Of course, if voluntary methods fail, then inevitably, other, draconian, solutions present themselves; and the danger is that sooner or later they come to pass as common sense. In The population bomb, Ehrlich was quite explicit: “We must have population control at home, hopefully through changes in our value system, but by compulsion if voluntary methods fail.” He toyed with the idea of lacing food sold in the US with contraceptives. After rejecting this as politically unfeasible, he advocated ending US food aid to the so-called third world. And, he added, almost as an afterthought, that all men in India with “over three children” should be “forcibly sterilised”.10
Malthus himself recommended famine. Official Britain greeted his odious ‘solution’ with bouquets, fulsome tributes and with an eye on saving money. Capital was particularly enthusiastic. It is always eager to reduce rates of taxation on its holy of holies – profit. Malthus was proclaimed a genius of the first order who had single-handedly established a new branch of science!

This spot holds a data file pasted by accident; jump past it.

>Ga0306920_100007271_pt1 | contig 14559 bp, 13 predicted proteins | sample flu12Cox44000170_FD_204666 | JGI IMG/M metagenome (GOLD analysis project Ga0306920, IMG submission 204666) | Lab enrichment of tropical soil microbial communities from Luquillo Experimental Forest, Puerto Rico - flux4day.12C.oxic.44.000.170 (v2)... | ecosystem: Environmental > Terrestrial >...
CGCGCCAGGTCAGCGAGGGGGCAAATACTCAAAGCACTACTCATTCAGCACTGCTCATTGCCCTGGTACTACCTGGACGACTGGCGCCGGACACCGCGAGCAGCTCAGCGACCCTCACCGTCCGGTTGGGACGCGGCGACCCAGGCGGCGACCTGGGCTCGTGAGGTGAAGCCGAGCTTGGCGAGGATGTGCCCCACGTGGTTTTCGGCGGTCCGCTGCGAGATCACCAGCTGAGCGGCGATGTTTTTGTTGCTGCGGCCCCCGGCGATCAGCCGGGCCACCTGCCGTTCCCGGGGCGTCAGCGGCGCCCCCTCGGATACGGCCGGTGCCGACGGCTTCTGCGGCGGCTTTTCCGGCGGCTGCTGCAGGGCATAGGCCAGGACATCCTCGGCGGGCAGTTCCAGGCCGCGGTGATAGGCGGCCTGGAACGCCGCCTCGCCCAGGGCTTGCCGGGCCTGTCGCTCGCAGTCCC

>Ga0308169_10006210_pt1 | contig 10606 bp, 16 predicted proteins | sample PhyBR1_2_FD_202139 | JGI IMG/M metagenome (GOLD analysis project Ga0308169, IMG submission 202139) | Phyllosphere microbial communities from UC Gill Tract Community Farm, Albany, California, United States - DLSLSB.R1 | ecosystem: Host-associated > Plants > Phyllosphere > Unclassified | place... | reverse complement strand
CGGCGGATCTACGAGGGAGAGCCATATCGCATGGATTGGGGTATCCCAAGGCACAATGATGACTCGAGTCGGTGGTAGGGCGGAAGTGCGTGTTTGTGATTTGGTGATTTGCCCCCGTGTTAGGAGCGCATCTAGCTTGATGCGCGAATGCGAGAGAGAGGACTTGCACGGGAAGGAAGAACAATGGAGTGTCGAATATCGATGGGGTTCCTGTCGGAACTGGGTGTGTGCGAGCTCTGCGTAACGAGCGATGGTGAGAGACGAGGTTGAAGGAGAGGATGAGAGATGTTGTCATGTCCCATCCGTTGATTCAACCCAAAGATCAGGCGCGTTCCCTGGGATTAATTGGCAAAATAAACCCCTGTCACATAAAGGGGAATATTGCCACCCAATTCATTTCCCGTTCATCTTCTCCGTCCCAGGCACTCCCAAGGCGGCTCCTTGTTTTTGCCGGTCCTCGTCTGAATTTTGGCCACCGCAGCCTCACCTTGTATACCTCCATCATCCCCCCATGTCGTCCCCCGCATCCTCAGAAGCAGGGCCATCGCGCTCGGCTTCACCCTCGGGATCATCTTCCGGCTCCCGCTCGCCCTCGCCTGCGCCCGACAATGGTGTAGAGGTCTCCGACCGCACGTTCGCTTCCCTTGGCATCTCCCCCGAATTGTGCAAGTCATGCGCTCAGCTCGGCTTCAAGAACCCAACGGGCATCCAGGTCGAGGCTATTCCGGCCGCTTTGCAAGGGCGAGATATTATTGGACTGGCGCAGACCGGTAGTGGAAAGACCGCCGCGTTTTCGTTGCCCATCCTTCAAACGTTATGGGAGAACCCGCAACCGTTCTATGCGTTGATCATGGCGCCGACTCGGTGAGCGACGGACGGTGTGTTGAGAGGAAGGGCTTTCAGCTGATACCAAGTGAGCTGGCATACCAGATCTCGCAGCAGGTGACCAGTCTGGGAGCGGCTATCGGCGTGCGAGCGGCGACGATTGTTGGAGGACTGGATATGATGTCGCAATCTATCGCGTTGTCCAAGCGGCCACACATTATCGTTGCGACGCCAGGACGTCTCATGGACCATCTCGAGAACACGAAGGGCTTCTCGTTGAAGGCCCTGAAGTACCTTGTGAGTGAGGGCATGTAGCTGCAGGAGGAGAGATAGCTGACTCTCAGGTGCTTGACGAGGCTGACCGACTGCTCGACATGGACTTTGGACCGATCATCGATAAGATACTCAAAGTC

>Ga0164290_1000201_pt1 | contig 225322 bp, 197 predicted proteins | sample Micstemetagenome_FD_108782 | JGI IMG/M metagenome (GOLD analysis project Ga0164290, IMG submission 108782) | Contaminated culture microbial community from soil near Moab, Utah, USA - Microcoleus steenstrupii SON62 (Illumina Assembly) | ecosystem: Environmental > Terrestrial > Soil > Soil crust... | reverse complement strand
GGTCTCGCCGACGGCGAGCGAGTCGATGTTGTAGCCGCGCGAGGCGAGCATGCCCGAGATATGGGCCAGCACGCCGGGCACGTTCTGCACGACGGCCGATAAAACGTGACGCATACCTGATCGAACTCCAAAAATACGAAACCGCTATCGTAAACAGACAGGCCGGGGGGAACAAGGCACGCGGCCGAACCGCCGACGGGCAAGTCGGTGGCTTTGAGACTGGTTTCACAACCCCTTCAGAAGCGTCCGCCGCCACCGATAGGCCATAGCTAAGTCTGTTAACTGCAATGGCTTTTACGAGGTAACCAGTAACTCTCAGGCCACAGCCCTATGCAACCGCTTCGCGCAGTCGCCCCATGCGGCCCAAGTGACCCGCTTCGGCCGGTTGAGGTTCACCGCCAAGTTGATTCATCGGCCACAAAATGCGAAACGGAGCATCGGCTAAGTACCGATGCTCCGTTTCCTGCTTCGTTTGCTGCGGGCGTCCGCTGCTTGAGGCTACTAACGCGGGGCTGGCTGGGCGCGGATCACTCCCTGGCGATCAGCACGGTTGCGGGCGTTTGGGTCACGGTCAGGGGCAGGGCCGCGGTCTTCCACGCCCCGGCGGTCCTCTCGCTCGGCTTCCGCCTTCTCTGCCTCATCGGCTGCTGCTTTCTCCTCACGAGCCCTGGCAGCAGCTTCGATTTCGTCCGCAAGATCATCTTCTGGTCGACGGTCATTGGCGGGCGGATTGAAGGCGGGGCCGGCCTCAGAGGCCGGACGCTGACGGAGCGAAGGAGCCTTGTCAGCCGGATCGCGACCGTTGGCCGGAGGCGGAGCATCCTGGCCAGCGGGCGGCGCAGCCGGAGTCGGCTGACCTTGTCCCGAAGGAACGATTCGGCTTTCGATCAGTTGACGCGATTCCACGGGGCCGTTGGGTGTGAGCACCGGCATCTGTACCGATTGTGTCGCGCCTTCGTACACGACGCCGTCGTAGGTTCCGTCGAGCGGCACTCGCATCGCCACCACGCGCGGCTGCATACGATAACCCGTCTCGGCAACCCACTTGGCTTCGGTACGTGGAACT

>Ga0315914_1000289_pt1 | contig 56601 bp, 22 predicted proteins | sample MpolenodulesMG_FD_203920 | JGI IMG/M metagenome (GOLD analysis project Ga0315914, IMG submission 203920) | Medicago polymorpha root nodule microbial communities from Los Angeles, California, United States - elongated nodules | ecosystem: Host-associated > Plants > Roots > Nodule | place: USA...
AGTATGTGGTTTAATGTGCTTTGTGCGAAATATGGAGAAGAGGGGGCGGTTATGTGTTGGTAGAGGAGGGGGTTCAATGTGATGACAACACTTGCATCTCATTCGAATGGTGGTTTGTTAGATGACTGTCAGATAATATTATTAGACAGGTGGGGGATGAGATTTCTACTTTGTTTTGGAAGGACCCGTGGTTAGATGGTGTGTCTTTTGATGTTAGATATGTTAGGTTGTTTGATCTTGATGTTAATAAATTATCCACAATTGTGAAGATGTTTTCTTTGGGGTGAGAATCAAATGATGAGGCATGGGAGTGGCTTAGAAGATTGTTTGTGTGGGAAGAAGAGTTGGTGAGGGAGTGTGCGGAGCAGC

Designed to sweep away supposedly antiquated notions that the poor had a legal right to demand help from parish authorities, Malthusianism actually revealed a social system which wastes human beings. During the 1845-49 Irish potato famine, Whitehall considered it both scientifically advisable and financially prudent to let ‘nature’ take its course. Amid continued food exports to Britain, between a half and one million Irish people were left to horribly die. Two million more migrated.
Doubtless, finding christian justification in Matthew xxvi,11 and the stomach-churning saying, “For you will always have the poor with you”, Malthus icily reasoned that mass starvation would at least temporarily result in less mouths to feed. As the lower orders seemed to religiously follow the commandment, be “fruitful and multiply”, they would have to pay for their sins. Nothing could be done for them, except to make their deaths as easy as possible. A theory that amounts to criminal culpability. Exactly the same perverted agenda leads mild mannered greens to advise G8 countries to spike the water supplies of African countries with irreversible sterilization drugs. The poor, not the imperialist system, are blamed for their poverty.